Migration Video story

A touch of humanity in a ghost town left behind by migration

The ever-present pull of migration has left communities in and around Quetzaltenango, Guatemala almost empty as adults, children and teenagers embark on a risky journey towards a better future.

The village of Chuicavioc, at the foot of the Santa Maria volcano in Guatemala, has all the appearances a ghost town. The houses and streets are empty, with only the occasional person or two walking around. The rest of the villagers have decided to migrate, in search of a better life. Among them were many young people and children who left their homes and families in search of opportunities outside of Guatemala.

“Migration, especially of an adolescent, is a problem that affects the whole family,” explains Silvia Escobar, director of the National Institute of Basic Education of the Chuicavioc village. For Escobar, who works daily with young people in the community, the phenomenon of migration has increased in recent years, especially in the case of adolescents who decide to make the journey. “Of all the boys who studied in this school class, only one graduated,” she says.

But what about those who remain in the community? “Not all of them have this opportunity to migrate, to achieve their dream,” says Susana López, a resident of the community. “When they get through, it’s a happiness for the family because it changes their lives. The children have better opportunities to study. On the other hand, when they don’t make it across, many lose their house, their land, or are left with nothing because they have to pay off the debt they acquired to travel to the United States.”

Juan Poyon, a Guatemalan Red Cross volunteer, regularly visits the Chuicavioc village to help those who have decided to stay. For him, raising awareness among the population about the risks of migration is fundamental. However, for those who remain in the community, the focus is on strengthening community resilience through health projects, support to local schools and the establishment of health commissions.

The support provided by the Guatemalan Red Cross to adults, young people and children a few kilometres from the Mexican border is vital. From water, food and information to providing a safe space for unaccompanied migrant children returning from the Mexican border.

Support on the way

One of the places where the Guatemalan Red Cross supports the migrant population is the “Nuestras Raíces” (Our Roots) home in Quetzaltenango, a mid-sized city about 120 kilometres from the Mexican border. This shelter receives unaccompanied children and adolescents over the age of 12, who are returning to Guatemala from the Mexican border. “During the week we receive around 50, 60 and up to 100 children,” says Amira Lucero, Guatemalan Red Cross administrator in Quetzaltenango. Volunteers and the Social Welfare Secretariat work together at the shelter to provide the children with emotional stability and to help them recover from the difficulties they have faced along the way.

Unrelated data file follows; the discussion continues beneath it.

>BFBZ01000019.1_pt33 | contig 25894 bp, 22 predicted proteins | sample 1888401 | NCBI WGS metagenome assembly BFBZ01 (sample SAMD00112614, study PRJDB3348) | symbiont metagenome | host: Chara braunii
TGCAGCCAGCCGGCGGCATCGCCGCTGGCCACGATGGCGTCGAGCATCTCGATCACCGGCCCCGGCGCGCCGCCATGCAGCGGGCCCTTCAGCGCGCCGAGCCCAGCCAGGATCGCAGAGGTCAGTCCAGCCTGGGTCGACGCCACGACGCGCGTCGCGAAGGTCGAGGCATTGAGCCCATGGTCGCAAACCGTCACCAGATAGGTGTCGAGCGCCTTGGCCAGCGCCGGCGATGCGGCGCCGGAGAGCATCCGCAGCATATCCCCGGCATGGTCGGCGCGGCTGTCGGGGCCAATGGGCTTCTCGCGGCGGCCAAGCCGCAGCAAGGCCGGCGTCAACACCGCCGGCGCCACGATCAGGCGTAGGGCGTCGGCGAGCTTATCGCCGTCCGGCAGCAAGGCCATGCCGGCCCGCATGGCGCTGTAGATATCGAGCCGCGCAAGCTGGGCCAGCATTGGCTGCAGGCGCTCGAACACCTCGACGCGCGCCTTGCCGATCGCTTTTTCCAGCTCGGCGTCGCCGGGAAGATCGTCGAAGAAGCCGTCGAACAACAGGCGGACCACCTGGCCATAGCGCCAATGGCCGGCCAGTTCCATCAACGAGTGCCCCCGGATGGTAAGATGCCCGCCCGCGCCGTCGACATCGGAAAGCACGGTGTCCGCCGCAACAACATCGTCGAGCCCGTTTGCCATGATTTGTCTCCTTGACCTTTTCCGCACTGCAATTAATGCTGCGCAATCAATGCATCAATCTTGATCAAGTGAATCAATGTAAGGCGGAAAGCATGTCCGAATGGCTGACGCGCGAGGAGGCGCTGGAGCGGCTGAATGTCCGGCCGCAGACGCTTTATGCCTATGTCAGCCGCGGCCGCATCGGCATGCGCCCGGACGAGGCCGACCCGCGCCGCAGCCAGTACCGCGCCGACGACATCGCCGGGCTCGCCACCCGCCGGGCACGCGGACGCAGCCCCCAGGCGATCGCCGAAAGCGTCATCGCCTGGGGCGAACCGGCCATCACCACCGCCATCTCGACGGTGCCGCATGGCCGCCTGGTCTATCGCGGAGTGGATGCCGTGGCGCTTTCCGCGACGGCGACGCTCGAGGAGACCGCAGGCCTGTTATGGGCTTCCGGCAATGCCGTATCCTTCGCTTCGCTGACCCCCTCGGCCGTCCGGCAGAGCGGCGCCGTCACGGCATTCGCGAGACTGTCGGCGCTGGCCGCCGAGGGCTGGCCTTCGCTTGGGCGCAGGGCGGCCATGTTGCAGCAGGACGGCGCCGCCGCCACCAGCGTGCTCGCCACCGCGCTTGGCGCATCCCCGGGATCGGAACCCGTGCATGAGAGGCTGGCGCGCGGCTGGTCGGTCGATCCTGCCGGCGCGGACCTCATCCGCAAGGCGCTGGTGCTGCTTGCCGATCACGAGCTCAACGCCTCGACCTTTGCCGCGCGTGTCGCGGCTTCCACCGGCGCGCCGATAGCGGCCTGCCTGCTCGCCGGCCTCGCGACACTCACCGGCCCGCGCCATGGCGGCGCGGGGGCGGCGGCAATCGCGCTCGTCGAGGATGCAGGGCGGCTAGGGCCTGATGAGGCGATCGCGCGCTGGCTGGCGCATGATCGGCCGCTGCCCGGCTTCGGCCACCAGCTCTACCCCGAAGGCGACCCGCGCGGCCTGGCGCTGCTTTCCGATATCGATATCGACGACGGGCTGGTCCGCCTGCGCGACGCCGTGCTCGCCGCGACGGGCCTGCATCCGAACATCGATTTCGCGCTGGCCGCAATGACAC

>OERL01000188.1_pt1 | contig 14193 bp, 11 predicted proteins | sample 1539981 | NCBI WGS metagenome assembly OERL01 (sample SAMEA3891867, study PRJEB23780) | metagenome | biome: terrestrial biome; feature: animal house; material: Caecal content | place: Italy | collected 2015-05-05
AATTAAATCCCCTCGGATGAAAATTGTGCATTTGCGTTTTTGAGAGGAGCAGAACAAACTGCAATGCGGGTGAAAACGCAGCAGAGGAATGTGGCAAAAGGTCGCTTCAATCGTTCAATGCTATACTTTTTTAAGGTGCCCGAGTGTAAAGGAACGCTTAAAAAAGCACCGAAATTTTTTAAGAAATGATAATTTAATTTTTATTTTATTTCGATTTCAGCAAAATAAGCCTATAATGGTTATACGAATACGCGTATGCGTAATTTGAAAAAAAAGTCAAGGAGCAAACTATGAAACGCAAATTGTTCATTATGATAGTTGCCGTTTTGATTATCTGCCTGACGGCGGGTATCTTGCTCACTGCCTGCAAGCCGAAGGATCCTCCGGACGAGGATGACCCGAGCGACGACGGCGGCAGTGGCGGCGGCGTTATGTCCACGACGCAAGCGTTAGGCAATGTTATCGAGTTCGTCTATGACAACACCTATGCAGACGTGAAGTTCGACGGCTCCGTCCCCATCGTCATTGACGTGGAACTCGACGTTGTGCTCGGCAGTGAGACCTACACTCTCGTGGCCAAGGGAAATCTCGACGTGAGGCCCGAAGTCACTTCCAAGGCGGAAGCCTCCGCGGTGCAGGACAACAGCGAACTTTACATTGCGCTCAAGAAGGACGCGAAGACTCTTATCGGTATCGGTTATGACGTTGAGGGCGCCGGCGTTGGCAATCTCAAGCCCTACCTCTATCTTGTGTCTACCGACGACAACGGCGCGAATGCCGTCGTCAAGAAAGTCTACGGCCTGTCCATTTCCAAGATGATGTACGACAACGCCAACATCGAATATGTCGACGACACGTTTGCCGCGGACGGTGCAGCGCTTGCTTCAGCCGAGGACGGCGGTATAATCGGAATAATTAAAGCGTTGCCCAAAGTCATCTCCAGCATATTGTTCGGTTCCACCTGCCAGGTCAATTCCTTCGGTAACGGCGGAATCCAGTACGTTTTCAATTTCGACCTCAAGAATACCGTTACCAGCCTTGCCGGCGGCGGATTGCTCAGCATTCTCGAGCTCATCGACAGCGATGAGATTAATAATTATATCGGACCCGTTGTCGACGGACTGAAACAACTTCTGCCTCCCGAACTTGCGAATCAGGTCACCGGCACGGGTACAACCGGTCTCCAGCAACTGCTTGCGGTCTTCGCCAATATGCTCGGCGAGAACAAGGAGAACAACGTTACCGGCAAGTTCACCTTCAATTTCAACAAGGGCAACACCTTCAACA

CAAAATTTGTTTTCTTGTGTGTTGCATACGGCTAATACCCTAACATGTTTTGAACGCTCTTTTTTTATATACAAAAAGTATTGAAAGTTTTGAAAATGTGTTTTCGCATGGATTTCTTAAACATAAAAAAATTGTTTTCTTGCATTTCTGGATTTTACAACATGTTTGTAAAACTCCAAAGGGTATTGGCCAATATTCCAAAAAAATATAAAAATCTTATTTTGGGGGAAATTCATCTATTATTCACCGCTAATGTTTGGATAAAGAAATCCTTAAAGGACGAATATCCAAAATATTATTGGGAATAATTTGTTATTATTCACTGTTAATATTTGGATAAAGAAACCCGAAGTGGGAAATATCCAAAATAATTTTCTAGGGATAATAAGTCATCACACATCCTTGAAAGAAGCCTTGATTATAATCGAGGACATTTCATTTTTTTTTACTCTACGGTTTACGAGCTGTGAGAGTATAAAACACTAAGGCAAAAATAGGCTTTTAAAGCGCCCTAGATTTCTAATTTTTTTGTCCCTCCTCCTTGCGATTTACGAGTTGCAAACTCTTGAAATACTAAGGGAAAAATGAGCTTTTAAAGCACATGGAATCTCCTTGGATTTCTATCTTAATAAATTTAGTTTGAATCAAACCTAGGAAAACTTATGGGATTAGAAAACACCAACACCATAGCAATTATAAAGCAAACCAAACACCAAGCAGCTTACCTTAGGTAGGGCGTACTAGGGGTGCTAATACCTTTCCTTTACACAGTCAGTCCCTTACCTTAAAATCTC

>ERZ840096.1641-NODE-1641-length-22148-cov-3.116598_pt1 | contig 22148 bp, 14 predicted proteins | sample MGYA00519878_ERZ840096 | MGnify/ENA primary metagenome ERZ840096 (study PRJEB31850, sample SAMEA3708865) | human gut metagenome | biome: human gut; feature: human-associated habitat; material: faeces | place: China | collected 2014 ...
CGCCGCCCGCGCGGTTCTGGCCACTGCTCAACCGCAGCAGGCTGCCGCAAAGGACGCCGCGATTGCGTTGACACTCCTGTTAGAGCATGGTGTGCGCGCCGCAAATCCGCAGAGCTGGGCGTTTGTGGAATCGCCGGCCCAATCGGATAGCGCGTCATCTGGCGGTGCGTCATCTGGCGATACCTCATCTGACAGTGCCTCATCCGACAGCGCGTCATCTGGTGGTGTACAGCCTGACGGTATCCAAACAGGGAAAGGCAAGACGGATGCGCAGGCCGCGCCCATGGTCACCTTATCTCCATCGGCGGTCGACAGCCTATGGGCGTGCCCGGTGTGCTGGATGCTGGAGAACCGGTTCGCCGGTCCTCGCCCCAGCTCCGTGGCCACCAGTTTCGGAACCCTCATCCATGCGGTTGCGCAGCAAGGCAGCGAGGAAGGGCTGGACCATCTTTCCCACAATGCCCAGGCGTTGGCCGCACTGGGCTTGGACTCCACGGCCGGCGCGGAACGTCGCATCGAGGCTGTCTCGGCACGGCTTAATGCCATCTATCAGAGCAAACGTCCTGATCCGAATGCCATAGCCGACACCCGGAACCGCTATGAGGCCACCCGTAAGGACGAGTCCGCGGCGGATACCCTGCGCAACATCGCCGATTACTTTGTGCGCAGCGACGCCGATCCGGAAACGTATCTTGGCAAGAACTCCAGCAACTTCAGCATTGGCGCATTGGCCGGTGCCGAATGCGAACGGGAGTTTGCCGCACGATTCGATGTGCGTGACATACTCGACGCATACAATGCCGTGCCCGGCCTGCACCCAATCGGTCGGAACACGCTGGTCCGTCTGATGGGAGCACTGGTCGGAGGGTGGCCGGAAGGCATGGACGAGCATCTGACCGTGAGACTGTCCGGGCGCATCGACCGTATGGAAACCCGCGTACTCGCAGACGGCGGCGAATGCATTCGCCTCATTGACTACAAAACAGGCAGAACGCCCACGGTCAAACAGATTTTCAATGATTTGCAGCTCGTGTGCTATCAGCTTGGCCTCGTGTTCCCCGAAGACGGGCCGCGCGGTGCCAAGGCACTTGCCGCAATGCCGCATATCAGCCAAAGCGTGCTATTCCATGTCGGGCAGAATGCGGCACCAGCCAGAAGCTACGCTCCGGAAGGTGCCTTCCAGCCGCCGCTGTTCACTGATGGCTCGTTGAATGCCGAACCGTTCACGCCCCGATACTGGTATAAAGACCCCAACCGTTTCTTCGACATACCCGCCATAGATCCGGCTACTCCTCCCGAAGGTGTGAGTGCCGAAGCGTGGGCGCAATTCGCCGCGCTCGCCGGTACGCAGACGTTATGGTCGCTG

But the work of the Red Cross is not limited to this home. All along the Central American migration route, the International Red Cross and Red Crescent Movement has set up different humanitarian service points to support migrants on their way. Volunteers at these service points also provide “general information that can help people who make the decision to migrate, so that they know who to turn to or who to go to in any risky situation,” explains Lucero. Migrants are also provided with water and food, charging stations for mobile phones or access to phone calls so that people can get in touch with relatives back home.


This story was produced by Fernando Escobar,
a talented storyteller from Guatemalan Red Cross.


What happens when machines can decide who to kill?

It’s the stuff of science fiction: machines that make decisions about who and when to kill. Referred to as “autonomous weapons”, they’re already in use to some degree. But as more sophisticated systems are being developed we wanted to an expert in the field about whether such systems comply with international humanitarian law and what it means for humanity to give machines the power over human life and death.

‘Wildfire diaries’ and radical change in communications

In this episode, we talk with humanitarian communicator Kathy Mueller who produced our first magazine podcast series, The Wildfire Diaries, about massive wildfires in Northern Canada in 2017. We talk about that series, her many international missions, and the big changes in humanitarian communications since she began with the Canadian Red Cross almost 20 years ago.

The power of storytelling

In this episode, we talk about the power of storytelling to inform and inspire. “Storytelling is a fundamental aspect of human communication,” says our guest Prodip, a volunteer and multi-media storyteller for the Bangladesh Red Crescent. “It inspires us to be a hero of our own community.” We also speak with one such community hero, Dalal al-Taji, a longtime volunteer and advocate for inclusion of people with disabilities in emergencies response. “In disasters. persons with disabilities sometimes get forgotten.”

This post is also available in:

Discover more stories

Get stories worth sharing delivered to your inbox

Want to stay up to date?

This might interest you...

Caring for our caregivers

Honduran Red Cross volunteers receive specialized support to cope with the emotional stress of responding to large-scale emergencies.

Check it out